Web Informant #326, 25 April 2003: Anatomy of a hack

After my last column on problems with SBC's Web hosting, I asked Caleb Sima from SPI Dynamics, a Web application and security assessment software

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firm, to give me some insights about breaking into Web sites. Caleb has a pretty cool job: He gets paid to do this, in the process demonstrating the need for tools such as his employer sells as well as the various weaknesses of people's sites. When he visited me at CMP last fall, he was inside our own Web site and reading stuff that he shouldn't have had access to within a minute or so. Fortunately, our Web folks have tightened things up, but you may not be so lucky.

I asked Caleb to give me an idea of how he manages to find these vulnerabilities so quickly, and he came up with a few suggestions. If you understand how Web servers work and how they have directory structures and input forms just like your computer on your desktop, you can get pretty far -- even without much other specialized knowledge. To give you a flavor of this, I submit his prescription for locating a Web application attack vulnerability called cross-site scripting.

Cross-site scripting (XSS) occurs when dynamically generated Web pages display input that is not properly validated. This allows an attacker to embed malicious JavaScript code into the generated page and execute the script on the machine of any user that views that site. XSS has some far-reaching implications and can impact any site that allows users to enter data. You see this on search engines, in error message screens, in forms and Web message boards, among other places. You can read more about this here at SPI Dynamics' site.

Here are the steps to see if your Web applications are vulnerable to XSS attacks:

Step 1. Open any Web site in a browser, and look for places on the site that accept user input such as a search form or some kind of login page. Enter the word test in the search box and send this to the Web server.

Step 2. Look for the Web server to respond back with a page similar to something like "Your search for 'test' did not find any items" or "Invalid login test." If the word 'test' appears in the results page, you are in luck.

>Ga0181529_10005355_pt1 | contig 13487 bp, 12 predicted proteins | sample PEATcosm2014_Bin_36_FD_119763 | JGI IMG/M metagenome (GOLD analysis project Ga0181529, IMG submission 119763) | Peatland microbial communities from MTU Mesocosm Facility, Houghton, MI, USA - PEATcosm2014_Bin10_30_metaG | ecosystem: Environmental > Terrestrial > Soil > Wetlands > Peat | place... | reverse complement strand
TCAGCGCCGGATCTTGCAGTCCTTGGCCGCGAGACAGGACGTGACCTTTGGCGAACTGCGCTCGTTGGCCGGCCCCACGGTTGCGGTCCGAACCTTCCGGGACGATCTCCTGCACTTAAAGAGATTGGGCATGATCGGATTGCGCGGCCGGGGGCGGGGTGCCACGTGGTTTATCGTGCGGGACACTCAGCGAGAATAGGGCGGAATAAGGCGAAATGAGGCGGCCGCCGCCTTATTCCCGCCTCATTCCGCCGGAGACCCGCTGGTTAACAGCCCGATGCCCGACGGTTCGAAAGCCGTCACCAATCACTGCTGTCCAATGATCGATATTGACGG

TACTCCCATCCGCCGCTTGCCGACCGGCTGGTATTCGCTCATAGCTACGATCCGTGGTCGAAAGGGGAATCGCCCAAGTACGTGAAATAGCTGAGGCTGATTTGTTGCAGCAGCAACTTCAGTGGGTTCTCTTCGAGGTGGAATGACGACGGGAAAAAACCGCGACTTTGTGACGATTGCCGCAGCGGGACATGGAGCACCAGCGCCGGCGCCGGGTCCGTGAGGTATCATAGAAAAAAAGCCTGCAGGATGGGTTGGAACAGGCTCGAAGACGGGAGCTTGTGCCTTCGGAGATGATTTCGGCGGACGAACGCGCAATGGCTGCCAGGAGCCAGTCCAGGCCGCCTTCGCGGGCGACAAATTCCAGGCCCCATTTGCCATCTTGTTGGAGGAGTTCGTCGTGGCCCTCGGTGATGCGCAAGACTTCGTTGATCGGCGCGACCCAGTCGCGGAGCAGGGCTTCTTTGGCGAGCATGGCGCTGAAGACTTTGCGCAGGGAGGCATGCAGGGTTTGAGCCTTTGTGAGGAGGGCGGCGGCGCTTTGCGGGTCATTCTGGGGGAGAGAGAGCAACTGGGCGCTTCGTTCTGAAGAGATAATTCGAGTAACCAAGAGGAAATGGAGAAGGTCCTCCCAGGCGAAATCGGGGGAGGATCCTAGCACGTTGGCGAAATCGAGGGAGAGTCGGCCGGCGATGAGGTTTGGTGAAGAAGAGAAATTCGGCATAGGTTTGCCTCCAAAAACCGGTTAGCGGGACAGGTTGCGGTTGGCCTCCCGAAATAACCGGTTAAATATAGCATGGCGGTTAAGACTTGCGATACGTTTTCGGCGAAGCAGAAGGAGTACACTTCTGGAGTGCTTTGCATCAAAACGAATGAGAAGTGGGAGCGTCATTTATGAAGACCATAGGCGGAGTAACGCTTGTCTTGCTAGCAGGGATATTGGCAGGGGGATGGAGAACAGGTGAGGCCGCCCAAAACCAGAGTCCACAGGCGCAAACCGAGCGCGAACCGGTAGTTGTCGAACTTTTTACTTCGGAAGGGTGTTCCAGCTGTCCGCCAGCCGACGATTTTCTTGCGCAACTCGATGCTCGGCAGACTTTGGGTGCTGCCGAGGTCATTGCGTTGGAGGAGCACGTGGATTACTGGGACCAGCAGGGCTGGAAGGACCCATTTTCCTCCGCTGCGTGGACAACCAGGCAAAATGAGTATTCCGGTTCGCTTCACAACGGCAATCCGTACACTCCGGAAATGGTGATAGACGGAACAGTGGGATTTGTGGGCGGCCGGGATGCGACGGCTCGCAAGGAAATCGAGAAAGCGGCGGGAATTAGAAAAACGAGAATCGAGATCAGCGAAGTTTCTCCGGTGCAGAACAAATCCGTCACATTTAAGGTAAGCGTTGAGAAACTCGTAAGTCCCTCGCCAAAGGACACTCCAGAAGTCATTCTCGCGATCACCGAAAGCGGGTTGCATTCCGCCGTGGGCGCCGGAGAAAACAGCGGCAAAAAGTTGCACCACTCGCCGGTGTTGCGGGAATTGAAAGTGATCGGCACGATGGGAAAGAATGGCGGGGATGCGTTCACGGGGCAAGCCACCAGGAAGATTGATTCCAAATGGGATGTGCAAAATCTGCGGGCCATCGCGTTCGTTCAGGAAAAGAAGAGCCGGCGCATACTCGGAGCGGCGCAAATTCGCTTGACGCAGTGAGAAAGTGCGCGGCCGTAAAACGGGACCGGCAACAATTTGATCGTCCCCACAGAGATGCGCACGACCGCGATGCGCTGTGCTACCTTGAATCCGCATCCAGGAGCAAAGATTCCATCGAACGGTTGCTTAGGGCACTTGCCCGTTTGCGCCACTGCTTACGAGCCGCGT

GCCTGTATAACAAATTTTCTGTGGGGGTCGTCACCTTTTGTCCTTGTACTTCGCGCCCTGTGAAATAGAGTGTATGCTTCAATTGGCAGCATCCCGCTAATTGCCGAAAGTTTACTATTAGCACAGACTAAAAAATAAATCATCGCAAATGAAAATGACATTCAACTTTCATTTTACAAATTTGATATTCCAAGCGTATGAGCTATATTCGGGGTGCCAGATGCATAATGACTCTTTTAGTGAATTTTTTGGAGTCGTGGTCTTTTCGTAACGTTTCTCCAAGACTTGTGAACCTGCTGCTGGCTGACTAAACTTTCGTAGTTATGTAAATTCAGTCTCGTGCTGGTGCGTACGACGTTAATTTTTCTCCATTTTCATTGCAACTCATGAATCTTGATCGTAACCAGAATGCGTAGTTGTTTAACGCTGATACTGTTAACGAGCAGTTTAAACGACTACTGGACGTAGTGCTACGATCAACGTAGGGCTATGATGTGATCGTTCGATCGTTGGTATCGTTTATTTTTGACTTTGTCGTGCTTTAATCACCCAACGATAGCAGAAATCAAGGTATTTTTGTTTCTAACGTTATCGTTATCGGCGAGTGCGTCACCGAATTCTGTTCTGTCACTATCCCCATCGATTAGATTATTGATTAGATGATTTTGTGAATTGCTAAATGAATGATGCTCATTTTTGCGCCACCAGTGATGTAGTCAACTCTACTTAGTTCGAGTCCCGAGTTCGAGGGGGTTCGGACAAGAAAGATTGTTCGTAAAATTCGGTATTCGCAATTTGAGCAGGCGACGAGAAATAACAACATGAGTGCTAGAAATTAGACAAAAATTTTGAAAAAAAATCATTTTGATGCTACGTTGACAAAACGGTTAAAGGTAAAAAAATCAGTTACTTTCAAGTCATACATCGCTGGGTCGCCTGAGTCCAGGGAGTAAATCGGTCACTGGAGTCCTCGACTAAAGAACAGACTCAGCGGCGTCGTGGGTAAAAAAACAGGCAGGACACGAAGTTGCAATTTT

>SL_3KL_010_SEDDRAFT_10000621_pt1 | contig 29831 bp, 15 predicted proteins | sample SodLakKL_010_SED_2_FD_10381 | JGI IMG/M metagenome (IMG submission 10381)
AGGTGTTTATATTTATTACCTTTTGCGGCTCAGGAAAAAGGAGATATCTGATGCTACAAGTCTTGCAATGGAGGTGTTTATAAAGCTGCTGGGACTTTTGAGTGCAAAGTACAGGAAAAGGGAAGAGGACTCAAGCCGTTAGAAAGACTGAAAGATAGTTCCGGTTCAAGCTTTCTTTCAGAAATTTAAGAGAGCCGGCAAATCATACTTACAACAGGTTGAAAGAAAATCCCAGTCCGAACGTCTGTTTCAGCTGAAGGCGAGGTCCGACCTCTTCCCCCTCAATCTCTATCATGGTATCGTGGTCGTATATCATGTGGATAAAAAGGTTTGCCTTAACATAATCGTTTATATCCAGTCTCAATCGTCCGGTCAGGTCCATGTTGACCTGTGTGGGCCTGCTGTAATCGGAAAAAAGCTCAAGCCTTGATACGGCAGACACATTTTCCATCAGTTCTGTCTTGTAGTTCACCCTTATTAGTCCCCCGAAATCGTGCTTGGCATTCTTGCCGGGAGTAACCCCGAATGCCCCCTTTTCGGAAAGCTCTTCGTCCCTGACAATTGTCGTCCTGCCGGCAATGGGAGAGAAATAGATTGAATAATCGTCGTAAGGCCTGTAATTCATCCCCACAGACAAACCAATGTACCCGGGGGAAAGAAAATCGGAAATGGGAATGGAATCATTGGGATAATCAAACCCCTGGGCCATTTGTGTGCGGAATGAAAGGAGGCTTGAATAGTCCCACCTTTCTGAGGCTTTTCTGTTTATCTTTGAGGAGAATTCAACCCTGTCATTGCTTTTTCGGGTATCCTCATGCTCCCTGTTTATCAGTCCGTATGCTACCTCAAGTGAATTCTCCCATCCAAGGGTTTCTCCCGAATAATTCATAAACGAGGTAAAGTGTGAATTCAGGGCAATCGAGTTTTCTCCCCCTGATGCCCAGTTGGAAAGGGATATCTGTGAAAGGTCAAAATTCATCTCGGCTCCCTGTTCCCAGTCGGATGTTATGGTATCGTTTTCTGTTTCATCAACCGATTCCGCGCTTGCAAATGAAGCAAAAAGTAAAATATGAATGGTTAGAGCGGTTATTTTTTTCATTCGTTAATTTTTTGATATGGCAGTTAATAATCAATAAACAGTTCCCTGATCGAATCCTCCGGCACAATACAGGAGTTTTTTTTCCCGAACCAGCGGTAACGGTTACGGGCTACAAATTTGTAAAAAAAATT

Step 3. To test for XSS, input the string "<script>alert('hello')</script>" without the quotes in the same search or login box you used before, and send this to your Web server.

Step 4. If the server responds back with a popup box that says "hello", then the Web site or Web application is vulnerable to XSS.

Step 5. If Step 4 fails and the Web site does not return this information, you still might be at risk. Click the 'View|Source' option in your browser so you can see the actual HTML code of the Web page. Now find the <script> string that you sent the server. If you see the entire "<script>alert('hello')</script>" text in this source code, then the Web server is vulnerable to XSS.

If these steps don't make much sense to you, not to worry. You can still get some mileage, particularly when you are in the throes of picking a hosting provider. I suggest that you might want to send them this column and see what kind of response you get from them before you give them your business. If you get no response or a canned response, then you probably should go elsewhere. You could also send this column to your IT department. If they don't understand what I am talking about here, then you might want to bring that to the attention of your CEO and find out why.

There are plenty of other Web site vulnerabilities. Hopefully this will get you motivated to seek them out, either by using SPI Dyanmics' product called WebInspect or someone else's, and by being more diligent about what applications you allow access to your Web content. Here's my article that I wrote earlier this year on this subject for VARBusiness.


Entire contents copyright 2003 by David Strom, Inc.
David Strom, dstrom@cmp.com, +1 (516) 562-7151
Port Washington, NY 11050
Web Informant is (r) registered trademark with the US PTO
ISSN #1524-6353 registered with U.S. Library of Congress

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This was first published in April 2003

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